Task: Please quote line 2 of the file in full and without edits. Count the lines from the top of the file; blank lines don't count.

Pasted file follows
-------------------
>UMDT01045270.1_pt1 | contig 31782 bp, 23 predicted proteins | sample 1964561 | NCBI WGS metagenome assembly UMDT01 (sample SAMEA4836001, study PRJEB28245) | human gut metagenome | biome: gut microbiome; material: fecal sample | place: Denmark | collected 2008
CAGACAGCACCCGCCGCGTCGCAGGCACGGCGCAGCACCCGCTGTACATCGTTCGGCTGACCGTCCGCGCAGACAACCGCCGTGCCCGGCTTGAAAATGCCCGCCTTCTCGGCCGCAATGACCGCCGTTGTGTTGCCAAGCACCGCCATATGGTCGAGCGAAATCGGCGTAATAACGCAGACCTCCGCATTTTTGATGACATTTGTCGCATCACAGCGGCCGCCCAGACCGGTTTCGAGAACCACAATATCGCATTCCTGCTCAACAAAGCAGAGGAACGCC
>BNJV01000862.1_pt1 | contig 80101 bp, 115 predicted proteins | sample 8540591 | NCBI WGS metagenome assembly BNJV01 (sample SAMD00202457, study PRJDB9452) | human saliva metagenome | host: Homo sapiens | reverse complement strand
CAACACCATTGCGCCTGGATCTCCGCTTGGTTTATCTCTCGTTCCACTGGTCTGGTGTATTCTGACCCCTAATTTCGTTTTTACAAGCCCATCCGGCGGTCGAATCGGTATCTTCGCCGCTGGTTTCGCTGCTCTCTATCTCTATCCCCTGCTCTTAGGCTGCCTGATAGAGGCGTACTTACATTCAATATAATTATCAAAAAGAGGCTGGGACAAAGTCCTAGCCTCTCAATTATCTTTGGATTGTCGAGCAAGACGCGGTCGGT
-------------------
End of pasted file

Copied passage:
CAGACAGCACCCGCCGCGTCGCAGGCACGGCGCAGCACCCGCTGTACATCGTTCGGCTGACCGTCCGCGCAGACAACCGCCGTGCCCGGCTTGAAAATGCCCGCCTTCTCGGCCGCAATGACCGCCGTTGTGTTGCCAAGCACCGCCATATGGTCGAGCGAAATCGGCGTAATAACGCAGACCTCCGCATTTTTGATGACATTTGTCGCATCACAGCGGCCGCCCAGACCGGTTTCGAGAACCACAATATCGCATTCCTGCTCAACAAAGCAGAGGAACGCC